Hilton on-line training moves into high gear

Hilton on-line training moves into high gear.

Hilton International has capitalised on the recent slowdown in travel to champion staff training via its innovative on-line Hilton University training programme.

In the months since the impact of the Iraq War was felt, Hilton International vice-president for Human Resources Middle East Asia Pacific, Rosie Hollis, said the drive to utilise downtime has resulted in a hike in the number of on-line training courses completed by Hilton's Middle East and Egypt teams.

"Hilton is committed to training and developing people, and in spite of War and current austere measures, we will continue to invest in our team. In the two-month period since April 1, there has been a 300 per cent increase in the amount of courses completed with Hilton University compared with the period leading up to outbreak of war.

"Times are tough, but we have been advocating that all staff take full advantage of the situation to upgrade skills and prepare for a return to normal trading. Last month, the team in this region completed 842 courses, up from 197 in February. On a per person basis, that's 2.51 courses per month, with each course taking anywhere from two to 20 hours to complete," Hollis said adding that "the training is a positive step in shoring up morale and keeping motivation levels high."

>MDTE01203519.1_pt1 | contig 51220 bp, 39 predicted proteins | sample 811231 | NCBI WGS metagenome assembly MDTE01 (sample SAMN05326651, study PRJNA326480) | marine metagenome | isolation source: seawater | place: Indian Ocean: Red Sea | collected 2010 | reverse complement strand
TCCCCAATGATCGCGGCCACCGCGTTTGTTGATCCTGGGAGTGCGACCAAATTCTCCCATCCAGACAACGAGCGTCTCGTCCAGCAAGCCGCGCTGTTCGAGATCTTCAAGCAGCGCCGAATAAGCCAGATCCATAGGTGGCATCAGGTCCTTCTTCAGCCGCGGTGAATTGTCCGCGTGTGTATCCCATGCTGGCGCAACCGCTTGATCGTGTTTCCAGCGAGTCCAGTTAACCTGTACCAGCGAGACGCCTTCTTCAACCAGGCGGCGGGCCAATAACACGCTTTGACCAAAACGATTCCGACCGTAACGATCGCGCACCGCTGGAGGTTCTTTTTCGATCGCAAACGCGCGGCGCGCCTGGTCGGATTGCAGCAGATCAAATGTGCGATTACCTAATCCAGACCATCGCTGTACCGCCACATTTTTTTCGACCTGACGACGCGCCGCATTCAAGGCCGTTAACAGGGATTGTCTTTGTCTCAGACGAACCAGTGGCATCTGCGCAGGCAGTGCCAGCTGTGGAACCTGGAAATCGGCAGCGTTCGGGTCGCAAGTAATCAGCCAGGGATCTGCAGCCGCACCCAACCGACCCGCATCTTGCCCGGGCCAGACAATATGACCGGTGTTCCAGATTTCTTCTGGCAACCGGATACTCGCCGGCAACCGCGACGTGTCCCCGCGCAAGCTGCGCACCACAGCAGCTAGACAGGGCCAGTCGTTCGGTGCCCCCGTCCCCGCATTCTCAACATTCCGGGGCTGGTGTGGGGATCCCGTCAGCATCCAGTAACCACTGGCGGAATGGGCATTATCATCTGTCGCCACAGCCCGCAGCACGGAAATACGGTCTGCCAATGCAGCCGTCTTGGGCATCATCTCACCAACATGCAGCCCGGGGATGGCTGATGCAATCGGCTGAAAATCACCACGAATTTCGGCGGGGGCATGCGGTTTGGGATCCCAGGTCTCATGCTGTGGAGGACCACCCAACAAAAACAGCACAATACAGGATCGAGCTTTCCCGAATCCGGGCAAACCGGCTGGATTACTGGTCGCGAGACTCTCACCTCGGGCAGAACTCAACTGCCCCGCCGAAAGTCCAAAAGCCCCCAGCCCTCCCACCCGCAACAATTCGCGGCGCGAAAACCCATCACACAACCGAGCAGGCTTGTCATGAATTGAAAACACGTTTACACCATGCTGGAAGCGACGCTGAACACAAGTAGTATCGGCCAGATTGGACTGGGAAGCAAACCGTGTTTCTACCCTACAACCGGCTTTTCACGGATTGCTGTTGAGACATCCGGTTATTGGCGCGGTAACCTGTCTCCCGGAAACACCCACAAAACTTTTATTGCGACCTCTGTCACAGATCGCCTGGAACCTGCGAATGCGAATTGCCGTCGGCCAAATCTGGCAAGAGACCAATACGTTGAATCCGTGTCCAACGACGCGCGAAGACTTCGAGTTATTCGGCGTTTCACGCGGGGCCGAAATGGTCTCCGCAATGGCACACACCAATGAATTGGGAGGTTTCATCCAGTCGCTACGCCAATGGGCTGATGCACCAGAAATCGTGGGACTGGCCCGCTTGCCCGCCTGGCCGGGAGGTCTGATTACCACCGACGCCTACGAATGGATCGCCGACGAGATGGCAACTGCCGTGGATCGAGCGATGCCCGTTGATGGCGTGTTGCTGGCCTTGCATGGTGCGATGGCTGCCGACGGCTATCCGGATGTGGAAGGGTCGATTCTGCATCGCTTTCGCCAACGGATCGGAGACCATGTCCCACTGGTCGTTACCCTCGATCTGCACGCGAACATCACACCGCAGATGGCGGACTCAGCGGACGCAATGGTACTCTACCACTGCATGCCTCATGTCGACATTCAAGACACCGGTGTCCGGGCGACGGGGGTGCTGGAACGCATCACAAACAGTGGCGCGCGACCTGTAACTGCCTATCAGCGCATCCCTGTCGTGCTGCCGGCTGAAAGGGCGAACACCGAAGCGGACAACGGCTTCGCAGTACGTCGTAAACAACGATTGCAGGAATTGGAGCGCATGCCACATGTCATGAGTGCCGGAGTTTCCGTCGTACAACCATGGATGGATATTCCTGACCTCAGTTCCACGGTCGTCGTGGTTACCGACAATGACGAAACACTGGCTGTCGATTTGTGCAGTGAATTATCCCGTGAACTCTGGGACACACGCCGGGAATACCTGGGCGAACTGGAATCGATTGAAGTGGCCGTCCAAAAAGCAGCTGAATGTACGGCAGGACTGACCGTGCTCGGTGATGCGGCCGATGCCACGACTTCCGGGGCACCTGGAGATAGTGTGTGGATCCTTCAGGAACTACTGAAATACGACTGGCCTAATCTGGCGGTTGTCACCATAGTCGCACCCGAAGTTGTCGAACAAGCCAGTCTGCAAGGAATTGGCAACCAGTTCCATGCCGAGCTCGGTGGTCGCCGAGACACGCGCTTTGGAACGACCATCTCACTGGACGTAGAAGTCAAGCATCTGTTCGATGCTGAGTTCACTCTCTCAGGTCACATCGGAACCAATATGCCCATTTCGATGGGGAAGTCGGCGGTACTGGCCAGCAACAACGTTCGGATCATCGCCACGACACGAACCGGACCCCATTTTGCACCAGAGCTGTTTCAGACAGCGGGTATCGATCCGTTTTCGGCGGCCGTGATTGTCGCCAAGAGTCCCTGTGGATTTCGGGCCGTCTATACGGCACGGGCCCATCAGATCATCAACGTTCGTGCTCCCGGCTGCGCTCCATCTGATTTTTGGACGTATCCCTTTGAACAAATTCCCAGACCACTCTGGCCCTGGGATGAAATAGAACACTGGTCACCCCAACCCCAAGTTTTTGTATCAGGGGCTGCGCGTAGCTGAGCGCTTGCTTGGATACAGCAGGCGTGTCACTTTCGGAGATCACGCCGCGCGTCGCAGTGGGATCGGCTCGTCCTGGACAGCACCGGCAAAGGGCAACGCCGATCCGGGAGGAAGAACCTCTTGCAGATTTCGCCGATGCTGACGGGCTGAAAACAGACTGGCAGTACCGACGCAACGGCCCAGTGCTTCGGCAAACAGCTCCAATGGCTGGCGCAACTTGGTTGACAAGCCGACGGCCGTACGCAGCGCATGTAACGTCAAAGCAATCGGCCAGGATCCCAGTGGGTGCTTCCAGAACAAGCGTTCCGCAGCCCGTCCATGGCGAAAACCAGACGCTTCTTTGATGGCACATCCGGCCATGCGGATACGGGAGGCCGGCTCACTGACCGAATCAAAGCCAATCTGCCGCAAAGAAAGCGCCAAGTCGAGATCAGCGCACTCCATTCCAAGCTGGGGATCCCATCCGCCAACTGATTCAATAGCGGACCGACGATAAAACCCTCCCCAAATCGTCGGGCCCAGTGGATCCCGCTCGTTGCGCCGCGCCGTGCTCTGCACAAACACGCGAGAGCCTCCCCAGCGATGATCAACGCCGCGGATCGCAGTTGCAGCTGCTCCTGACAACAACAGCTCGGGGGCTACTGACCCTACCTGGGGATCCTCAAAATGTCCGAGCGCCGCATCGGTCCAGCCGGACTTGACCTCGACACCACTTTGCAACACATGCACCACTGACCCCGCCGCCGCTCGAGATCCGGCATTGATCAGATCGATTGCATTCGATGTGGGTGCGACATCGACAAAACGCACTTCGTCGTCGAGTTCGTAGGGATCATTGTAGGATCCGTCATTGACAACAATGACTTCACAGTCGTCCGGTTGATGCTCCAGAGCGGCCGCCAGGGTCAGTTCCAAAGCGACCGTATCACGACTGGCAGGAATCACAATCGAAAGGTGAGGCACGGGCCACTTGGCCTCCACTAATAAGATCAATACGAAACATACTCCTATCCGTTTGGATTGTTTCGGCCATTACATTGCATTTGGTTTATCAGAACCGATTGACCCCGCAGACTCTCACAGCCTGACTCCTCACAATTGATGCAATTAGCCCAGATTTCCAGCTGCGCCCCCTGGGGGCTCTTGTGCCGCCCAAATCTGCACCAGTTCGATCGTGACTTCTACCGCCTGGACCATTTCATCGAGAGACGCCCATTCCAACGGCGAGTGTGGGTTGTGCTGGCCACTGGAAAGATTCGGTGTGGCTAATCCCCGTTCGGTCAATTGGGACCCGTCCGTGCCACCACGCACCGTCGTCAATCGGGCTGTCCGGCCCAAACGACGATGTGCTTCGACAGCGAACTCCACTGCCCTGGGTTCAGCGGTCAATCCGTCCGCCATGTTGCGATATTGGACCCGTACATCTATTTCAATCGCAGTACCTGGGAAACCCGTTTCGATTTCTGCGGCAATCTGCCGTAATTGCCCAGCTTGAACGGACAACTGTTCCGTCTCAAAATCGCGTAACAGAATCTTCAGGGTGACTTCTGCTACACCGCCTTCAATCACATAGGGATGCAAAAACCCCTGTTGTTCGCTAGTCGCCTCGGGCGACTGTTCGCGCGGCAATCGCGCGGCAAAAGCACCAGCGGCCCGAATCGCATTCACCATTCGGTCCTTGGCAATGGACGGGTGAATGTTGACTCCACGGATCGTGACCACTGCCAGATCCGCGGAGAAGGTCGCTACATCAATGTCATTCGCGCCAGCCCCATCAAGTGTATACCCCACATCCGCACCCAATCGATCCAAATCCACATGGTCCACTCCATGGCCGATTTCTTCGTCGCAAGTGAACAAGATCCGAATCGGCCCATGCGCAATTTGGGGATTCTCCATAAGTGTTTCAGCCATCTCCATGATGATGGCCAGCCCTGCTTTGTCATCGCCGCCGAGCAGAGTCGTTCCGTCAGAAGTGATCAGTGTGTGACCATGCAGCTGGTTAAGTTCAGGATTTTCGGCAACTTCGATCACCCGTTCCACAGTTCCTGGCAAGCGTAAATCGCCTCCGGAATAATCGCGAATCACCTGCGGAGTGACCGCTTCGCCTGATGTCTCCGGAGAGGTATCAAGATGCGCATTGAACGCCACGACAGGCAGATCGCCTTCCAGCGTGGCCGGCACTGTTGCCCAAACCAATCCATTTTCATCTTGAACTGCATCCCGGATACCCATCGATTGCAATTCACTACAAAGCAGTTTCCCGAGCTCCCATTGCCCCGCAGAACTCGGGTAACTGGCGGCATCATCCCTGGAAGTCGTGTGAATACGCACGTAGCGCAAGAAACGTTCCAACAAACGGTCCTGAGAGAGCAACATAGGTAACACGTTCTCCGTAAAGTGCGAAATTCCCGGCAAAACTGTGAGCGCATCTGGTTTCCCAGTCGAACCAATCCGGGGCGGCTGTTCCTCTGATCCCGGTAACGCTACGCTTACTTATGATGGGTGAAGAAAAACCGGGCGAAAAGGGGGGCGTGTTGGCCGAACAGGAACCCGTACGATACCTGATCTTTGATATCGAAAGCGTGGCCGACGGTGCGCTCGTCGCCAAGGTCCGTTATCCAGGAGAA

One department that has been at the forefront of the training drive is Information Technology. In February this year, Hilton International implemented an on-line IT Professional Development Program designed to improve the skills of its 103 world-wide Information Systems Managers (ISM). According to James Wright, the area director IT, the program has had a swift uptake in markets affected by recent global events.

Hilton University provides a forum for Hilton's 65,000 team members to broaden their skills and move their careers forward. It offers 'horizontal' modules, which focus on hotel management skills and provides knowledge and understanding of other departments, as well as 'vertical' modules designed for a specific department or division.